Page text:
On Longhorns and Lowriders

We had family in from out-of-town last weekend. Texas was having gorgeous weather, so we all opted to take a wander over to the Stockyards in Fort Worth. I’d recommend this to anyone for a slice of Americana that has been nicely preserved. It does slew slightly over to touristy, but in so doing, allows you to get a cup of bougie locally roasted coffee and sit on the sidewalk outside of a hundred-year-old building with original wood floors and watch the world go by.

I’ve missed the simple act of being out and seeing people over the past couple of years. Not necessarily interacting but enjoying the diversity of a crowd.

This was a decidedly diverse crowd.

The Stockyards has a rodeo arena built in 1907 as well as a few long blocks of restaurants, attractions, and western-wear shops that connect to the vast areas where the drovers used to park their cattle on the long journey up from lower Texas up to the railhead in Kansas on the Chisholm trail. Back in the day, this place was the last “civilized” outpost on the trail, a place to get a real bed, a real bath, and a real good time with the women-folk.

Between the 1880s and the 1950s, the Stockyards grew to become the largest livestock-trading center in the Southwest. It was the place to get your horses and mules during the First World War, with Allied military officers from all over the world purchasing their animals there for the war effort. It became so prosperous they dubbed it “The Wall Street of the West.” It thrived all the way up into the 1950s, so the place had a good run.

It’s thriving again due to some infrastructure investments. Just like days of yore, when cowboy culture and commerce intersected, the place attracts all kinds, from packs of Harley riders to Hasidic Jewish kids on a sightseeing tour, to Trump touters to 70s-era hippies, and of course cowboys. There was a stock show in town, so there were plenty of authentic folks wearing broken in boots and big belt buckles they’d earned being the best at something on the Rodeo circuit.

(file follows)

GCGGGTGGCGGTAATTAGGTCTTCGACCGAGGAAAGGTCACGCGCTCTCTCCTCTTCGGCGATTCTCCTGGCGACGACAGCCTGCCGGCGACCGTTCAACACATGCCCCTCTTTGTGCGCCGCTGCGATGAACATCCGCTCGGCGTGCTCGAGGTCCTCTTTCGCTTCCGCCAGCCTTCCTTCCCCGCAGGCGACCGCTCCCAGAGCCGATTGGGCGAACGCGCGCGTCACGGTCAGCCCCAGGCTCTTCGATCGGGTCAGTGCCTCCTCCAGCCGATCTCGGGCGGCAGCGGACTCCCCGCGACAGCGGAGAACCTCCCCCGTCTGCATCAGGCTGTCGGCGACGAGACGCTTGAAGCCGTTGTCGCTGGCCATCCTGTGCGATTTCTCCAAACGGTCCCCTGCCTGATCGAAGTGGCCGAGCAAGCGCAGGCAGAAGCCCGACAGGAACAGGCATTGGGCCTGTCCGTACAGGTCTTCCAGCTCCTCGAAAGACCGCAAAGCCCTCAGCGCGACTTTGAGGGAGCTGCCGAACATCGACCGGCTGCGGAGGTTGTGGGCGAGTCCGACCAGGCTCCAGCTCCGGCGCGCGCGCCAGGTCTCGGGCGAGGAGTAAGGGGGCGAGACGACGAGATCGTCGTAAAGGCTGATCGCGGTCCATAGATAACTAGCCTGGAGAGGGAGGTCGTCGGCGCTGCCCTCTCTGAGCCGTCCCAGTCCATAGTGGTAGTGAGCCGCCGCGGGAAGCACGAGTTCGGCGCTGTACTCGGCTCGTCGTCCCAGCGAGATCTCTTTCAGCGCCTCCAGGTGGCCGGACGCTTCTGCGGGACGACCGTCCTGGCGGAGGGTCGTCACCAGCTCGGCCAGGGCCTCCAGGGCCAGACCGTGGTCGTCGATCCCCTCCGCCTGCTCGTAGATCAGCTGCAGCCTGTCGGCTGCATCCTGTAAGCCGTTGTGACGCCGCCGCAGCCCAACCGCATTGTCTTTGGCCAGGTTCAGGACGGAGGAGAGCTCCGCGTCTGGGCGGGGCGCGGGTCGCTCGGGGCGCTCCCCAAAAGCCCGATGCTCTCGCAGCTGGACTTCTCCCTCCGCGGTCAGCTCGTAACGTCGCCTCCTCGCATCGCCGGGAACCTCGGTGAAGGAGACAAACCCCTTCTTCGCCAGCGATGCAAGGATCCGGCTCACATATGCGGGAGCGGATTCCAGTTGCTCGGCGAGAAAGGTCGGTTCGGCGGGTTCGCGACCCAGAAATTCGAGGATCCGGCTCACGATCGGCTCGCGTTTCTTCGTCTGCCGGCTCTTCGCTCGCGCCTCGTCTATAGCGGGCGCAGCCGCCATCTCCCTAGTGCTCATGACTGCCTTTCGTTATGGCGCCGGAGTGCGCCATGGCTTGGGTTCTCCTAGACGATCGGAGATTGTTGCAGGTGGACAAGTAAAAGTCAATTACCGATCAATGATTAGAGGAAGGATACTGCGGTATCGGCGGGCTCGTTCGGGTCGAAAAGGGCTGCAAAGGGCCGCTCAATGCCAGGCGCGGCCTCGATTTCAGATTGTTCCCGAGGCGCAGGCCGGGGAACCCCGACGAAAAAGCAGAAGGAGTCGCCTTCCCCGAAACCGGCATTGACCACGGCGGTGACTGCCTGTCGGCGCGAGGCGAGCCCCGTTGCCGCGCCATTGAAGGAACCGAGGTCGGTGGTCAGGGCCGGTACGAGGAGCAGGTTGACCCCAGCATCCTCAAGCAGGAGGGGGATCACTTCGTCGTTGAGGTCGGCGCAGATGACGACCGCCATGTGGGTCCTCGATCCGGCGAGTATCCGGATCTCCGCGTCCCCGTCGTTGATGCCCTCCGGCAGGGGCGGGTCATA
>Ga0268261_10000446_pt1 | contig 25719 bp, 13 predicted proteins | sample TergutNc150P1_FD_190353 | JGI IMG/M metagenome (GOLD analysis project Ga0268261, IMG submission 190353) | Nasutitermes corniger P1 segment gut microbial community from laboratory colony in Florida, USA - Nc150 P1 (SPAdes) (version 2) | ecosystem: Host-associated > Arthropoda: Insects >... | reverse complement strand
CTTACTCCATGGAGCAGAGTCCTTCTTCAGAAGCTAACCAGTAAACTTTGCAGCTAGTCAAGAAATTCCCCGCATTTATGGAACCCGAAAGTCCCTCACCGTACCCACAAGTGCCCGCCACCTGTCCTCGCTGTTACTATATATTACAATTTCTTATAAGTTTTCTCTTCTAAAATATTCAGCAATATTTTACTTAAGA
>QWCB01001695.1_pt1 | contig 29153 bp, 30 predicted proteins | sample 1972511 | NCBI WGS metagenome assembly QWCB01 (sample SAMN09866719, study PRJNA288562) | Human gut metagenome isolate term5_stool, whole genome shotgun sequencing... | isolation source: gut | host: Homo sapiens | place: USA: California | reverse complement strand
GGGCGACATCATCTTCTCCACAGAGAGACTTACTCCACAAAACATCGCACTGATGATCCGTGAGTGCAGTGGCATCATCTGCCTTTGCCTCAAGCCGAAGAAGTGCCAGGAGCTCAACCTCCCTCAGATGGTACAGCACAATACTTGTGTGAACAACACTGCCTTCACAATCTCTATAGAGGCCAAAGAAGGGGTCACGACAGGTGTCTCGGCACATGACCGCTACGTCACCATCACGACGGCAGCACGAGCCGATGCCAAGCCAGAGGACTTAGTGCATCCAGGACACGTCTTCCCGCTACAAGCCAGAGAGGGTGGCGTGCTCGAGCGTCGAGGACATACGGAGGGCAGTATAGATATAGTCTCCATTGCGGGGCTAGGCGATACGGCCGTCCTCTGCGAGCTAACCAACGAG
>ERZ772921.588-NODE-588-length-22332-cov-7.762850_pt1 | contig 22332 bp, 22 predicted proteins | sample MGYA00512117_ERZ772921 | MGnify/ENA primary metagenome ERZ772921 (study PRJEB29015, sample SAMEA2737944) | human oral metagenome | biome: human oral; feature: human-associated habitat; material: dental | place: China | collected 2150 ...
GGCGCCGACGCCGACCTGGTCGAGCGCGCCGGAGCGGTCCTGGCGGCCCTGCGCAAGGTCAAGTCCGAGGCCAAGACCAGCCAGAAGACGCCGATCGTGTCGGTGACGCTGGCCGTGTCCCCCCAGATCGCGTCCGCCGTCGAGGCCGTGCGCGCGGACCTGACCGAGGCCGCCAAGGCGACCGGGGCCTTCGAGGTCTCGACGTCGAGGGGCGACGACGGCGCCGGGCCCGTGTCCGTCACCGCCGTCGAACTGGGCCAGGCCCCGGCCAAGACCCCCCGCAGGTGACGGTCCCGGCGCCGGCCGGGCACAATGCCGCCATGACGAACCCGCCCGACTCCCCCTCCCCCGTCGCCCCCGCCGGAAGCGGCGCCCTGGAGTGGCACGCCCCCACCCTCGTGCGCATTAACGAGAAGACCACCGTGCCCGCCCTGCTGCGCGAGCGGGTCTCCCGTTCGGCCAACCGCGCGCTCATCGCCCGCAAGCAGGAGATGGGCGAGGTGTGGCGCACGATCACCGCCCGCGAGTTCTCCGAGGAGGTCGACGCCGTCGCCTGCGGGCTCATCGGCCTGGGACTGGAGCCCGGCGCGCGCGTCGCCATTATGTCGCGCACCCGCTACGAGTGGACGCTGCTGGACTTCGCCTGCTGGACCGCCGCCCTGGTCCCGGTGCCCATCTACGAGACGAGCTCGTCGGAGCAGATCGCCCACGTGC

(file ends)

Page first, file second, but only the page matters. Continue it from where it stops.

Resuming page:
There’s a mix of shopping; high-end stores in mule alley and at the far end, a whole indoor section of smaller stores that are priced a little less. You can get new dinnerware if you’d like.

For authentic boots and belts, go to Leddy’s on the corner of Exchange and Main.

Highlights of our stroll down this historic street included visiting the statue of this Bulldogger fella, Bill Pickett, who figured out if he leapt from his horse and caught a steer by the horns, twisted the steer’s neck around and bit its lip, he could bring it down in record time.

If someone did that to me, I’d fall over too.

He interestingly did not die doing this, instead meeting his end being kicked in the head by a horse. They didn’t mention if he was trying to bite it at the time. In 1972, Pickett became the first black cowboy to be inducted into the National Cowboy Hall of Fame. Lisa Perry is the sculptress who created this wonderful bronze


The other highlight, besides plain old people watching and admiring the architecture of the old buildings, is the Longhorn herd. We’ve seen the cattle drive down the street before, but it’s always fun and worth it to do it again. We also trotted over to the pens to see them at leisure, drinking water, and enjoying the sun. There are sixteen of them, and what we noticed this time is that all of their horns grew in unique ways. They were quite graceful moving around each other and things. The man who owned them said that on long drives, the cattle get up behind slower brethren and nestle a horn behind their backside to help push them along. I will say they move at a good clip on the “drive” down the street and seem to enjoy the walk.

We capped off our day in Fort Worth at the charming Bearded Lady for drinks and nibbles. They allow dogs on the outside patio and have heat lamps for chilly evenings. Nice, diverse music plays and the waiters are the perfect mix of laid back and attentive. Get the fried pickles and roasted Brussels sprouts. Your mouth will be happy that you did.

On Death and Taxes and a Weekend Trip to Fort Worth

“Mom, I can hear you sighing through my noise-cancelling headphones and King Gizzard and the Lizard Wizard.” For those not in the know, the latter is a psychedelic rock, head-banging sort of band, so my sighs must have been hefty indeed.

Sighing is a stress-reliever in my tool belt that gets frequent use. As opposed to say, stabbing people in the eye with a fork, or dunking my head in a tub of water and screaming until I cannot scream any more. We are probably all glad I sigh a lot.